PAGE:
Santam, which is celebrating its 100-year anniversary in 2018, advised on Monday that expects its headline earnings per share for the six months ended June 2018, to be between 69% and 75% higher than in 2017.
South Africa’s largest general insurer said it expects HEPS to be between 1,000 and 1,040 cents per share, versus 593 cents per share during the same period a year ago.
Earnings per share (EPS) is also expected to be between 1,000 and 1,040 cents per share (2017: 683 cents) which is between 46% and 52% higher, it said.
“The increase in HEPS and EPS has been driven by significantly improved underwriting results compared to the six months ended June 2017,” Santam said.
“The net underwriting margin is expected to be slightly above the long-term target range of 4% to 8% of net earned premiums due to improved underwriting conditions during the reporting period.”
Santam expects to publish its results on 30 August 2018.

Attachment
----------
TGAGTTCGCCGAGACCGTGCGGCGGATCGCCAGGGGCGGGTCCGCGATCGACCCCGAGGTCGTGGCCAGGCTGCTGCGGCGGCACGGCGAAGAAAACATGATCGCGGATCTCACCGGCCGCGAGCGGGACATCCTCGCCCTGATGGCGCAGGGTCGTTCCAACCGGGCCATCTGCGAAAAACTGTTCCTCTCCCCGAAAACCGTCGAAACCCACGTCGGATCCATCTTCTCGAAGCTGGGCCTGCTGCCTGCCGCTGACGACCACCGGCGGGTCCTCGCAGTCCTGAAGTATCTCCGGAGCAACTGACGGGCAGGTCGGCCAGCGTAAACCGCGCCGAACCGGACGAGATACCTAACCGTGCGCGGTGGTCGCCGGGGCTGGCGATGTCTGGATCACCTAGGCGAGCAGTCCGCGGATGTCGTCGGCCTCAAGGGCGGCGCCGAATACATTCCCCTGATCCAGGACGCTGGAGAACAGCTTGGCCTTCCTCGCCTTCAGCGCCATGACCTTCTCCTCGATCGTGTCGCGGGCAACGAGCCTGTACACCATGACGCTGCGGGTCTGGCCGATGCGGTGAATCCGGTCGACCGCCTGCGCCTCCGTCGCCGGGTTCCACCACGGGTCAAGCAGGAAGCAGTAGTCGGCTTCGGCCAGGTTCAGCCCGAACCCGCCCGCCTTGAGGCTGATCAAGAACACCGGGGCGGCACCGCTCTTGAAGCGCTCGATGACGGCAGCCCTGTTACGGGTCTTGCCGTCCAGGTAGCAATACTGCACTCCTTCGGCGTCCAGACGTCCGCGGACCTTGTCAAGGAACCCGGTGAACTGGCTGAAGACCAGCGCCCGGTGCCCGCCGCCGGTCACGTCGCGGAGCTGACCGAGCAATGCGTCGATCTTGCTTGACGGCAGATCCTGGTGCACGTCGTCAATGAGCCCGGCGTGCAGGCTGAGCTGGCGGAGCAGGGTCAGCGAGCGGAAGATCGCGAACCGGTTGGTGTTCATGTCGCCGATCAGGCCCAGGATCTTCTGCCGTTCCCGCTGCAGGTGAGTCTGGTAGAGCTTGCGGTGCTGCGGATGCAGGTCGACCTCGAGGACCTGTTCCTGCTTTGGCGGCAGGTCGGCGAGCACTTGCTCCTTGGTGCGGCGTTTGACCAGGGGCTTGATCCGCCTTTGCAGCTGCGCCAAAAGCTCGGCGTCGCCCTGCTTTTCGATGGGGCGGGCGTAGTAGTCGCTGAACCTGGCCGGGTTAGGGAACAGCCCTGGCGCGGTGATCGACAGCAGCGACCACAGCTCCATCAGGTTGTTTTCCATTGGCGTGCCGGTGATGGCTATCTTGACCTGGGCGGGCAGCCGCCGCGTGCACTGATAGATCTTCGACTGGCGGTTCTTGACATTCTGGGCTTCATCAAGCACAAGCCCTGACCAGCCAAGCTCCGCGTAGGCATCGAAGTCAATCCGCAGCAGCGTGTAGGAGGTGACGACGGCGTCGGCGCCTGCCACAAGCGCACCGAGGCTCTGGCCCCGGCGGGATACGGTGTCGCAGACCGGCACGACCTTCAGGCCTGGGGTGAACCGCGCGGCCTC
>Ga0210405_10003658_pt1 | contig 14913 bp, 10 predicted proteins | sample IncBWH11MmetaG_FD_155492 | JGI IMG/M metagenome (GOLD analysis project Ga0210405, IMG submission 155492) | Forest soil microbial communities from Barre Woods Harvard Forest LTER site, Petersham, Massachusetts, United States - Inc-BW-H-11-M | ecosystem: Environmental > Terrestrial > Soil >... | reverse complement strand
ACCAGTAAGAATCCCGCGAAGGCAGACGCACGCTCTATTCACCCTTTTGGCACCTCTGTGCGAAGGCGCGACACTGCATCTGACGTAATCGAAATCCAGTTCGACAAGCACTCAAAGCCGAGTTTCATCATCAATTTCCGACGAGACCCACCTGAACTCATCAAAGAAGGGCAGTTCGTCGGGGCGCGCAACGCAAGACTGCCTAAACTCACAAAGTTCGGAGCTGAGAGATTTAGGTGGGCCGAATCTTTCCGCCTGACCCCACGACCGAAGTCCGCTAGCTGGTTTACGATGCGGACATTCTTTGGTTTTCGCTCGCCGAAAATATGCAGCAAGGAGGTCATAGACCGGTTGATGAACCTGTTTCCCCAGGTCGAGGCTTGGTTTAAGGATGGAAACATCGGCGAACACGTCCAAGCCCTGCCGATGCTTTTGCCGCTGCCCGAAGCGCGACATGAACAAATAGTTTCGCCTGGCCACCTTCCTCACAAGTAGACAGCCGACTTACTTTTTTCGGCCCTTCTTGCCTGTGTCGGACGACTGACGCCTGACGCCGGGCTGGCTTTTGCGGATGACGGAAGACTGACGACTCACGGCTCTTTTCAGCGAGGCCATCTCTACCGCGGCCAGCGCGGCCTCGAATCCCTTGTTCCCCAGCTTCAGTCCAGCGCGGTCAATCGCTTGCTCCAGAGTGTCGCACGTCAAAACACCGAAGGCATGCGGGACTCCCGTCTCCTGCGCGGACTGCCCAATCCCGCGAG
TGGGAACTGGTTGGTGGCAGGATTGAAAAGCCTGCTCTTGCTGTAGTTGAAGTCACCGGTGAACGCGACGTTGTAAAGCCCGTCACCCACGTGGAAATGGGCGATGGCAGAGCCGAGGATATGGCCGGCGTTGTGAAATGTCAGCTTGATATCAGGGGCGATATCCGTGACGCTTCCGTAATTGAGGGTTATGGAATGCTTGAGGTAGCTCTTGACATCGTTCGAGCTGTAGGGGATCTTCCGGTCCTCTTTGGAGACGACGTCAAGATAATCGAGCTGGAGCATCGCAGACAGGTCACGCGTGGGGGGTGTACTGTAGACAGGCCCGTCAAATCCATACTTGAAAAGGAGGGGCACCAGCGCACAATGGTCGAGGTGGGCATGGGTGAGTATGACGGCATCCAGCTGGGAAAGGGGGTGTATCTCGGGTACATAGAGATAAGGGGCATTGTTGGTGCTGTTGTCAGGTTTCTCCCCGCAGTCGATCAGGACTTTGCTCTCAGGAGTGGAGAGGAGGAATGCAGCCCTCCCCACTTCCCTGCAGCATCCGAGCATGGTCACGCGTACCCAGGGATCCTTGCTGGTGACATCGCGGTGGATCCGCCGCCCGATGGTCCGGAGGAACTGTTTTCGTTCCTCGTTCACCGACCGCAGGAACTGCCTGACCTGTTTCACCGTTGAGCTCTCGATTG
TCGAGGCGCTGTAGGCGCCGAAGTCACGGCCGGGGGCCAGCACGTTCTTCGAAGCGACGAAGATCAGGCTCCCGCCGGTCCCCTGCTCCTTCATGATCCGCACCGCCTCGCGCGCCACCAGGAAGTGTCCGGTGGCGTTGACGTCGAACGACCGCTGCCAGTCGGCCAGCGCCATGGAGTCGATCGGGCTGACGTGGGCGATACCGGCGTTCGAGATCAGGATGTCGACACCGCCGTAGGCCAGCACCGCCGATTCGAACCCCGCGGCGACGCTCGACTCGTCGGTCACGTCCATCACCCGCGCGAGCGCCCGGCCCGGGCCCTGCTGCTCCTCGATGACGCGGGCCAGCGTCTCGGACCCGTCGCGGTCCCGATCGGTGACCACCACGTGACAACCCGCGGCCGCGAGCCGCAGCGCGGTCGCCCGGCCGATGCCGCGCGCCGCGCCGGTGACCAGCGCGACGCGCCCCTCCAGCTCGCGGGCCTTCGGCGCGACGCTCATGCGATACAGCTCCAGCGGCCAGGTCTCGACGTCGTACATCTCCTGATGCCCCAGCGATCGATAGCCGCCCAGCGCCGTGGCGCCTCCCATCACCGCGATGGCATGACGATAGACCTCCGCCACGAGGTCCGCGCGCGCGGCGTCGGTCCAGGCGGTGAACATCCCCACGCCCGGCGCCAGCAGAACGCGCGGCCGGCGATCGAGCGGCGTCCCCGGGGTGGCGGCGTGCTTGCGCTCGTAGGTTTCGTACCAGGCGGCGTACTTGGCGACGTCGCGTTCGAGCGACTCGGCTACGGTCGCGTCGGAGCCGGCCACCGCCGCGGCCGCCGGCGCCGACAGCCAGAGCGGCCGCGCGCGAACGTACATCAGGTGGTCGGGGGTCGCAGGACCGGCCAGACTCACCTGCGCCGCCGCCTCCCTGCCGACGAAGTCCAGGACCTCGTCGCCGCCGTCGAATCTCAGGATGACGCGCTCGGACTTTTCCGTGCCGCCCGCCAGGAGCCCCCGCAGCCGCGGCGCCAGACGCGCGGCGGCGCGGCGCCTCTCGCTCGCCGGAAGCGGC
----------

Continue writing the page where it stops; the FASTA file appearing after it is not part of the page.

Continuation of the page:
In March, Santam noted that it paid out R19 billion in claims in results to the end of 31 December 2017.
The results, it said, followed a year impacted by major disasters which included the devastating Knysna fires, floods in Durban and hailstorms in Gauteng.
“As a consequence of these and other claims events, Santam paid out R19 billion (2016: R16 billion) in claims during the year under review, with R823 million paid out in claims for the Knysna fires. The total claims paid relating to the Durban and Gauteng disasters amounted to R1.1 billion.”
“The Knysna fires were one of the worst disasters in South Africa in more than a century. This, coupled with the devastation wreaked by severe weather in Durban and Gauteng, tough economic conditions and a surge in claims, made for a very difficult year.
“In the face of all these challenges, our business proved its resilience and ability to maintain growth, living up to our brand promise of delivering insurance good and proper,”said Lizé Lambrechts, Santam CEO.
MiWay, Santam’s wholly-owned subsidiary contributed an underwriting result of R317 million (2016: R178 million).